Developing an Ensemble Predictive Safety Risk Assessment Model: Case of Malaysian Construction Projects
Int. J. Environ. Res. Public Health 2020, 17(22), 8395; https://doi.org/10.3390/ijerph17228395 - 13 Nov 2020
Cited by 2 | Viewed by 734
Abstract
Occupational Health and Safety (OHS)-related injuries are vexing problems for construction projects in developing countries, mostly due to poor managerial-, governmental-, and technical safety-related issues. Though some studies have been conducted on OHS-associated issues in developing countries, research on this topic remains scarce. [...] Read more.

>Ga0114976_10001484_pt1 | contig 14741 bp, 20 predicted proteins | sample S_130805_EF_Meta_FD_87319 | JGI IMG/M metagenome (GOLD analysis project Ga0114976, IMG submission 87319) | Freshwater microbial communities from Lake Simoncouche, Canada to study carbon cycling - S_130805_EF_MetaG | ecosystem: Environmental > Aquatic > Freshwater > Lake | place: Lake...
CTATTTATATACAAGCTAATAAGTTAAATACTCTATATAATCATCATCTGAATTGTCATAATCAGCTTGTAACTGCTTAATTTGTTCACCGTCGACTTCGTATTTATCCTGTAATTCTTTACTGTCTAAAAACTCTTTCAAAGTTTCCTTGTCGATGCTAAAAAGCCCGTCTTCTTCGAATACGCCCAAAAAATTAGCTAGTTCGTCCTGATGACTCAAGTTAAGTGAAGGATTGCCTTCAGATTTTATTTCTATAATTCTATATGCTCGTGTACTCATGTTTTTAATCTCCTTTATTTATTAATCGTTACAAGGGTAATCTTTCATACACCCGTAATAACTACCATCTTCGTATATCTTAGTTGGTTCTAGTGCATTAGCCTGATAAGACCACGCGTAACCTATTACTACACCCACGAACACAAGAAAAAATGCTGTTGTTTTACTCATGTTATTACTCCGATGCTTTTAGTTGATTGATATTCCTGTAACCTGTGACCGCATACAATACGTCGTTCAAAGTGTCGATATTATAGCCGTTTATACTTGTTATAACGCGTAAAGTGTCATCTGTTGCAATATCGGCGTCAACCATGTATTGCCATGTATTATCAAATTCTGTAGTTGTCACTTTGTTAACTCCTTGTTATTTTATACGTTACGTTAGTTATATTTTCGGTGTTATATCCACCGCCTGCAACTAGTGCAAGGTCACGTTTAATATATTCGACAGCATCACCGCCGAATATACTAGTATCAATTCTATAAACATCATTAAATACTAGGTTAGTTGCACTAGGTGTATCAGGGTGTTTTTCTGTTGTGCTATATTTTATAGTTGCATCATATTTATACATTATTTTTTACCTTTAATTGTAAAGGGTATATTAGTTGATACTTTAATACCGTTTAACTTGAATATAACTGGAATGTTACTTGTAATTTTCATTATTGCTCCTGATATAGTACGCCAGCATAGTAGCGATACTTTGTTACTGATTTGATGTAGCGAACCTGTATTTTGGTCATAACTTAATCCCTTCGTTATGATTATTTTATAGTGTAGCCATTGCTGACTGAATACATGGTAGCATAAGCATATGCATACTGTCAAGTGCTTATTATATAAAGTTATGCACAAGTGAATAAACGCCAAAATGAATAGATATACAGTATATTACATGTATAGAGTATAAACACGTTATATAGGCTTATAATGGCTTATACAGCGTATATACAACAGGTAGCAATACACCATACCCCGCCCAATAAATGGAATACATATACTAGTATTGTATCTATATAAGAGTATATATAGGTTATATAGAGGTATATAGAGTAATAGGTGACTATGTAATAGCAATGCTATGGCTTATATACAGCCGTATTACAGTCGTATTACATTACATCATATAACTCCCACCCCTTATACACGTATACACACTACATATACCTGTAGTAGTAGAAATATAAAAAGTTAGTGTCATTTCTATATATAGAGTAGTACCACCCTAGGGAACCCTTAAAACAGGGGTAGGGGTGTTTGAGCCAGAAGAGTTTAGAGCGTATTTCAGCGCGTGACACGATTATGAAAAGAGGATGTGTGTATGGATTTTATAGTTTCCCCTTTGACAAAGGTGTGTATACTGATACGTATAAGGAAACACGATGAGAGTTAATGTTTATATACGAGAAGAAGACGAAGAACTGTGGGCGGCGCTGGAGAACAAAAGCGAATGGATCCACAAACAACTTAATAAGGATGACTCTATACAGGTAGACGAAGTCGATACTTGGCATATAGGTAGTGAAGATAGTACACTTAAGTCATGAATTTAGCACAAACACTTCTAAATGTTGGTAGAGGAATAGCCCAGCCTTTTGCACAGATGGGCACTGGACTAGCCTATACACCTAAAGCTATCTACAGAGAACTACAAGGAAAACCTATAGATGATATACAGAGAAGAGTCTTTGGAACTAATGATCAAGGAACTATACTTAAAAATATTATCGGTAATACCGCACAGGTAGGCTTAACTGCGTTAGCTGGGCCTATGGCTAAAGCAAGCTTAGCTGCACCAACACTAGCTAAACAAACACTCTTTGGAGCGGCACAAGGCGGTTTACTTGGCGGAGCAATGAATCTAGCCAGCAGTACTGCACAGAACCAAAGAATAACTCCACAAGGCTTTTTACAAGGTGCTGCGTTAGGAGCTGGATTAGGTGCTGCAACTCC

Occupational Health and Safety (OHS)-related injuries are vexing problems for construction projects in developing countries, mostly due to poor managerial-, governmental-, and technical safety-related issues. Though some studies have been conducted on OHS-associated issues in developing countries, research on this topic remains scarce. A review of the literature shows that presenting a predictive assessment framework through machine learning techniques can add much to the field. As for Malaysia, despite the ongoing growth of the construction sector, there has not been any study focused on OHS assessment of workers involved in construction activities. To fill these gaps, an Ensemble Predictive Safety Risk Assessment Model (EPSRAM) is developed in this paper as an effective tool to assess the OHS risks related to workers on construction sites. The developed EPSRAM is based on the integration of neural networks with fuzzy inference systems. To show the effectiveness of the EPSRAM developed, it is applied to several Malaysian construction case projects. This paper contributes to the field in several ways, through: (1) identifying major potential safety risks, (2) determining crucial factors that affect the safety assessment for construction workers, (3) predicting the magnitude of identified safety risks accurately, and (4) predicting the evaluation strategies applicable to the identified risks. It is demonstrated how EPSRAM can provide safety professionals and inspectors concerned with well-being of workers with valuable information, leading to improving the working environment of construction crew members. Full article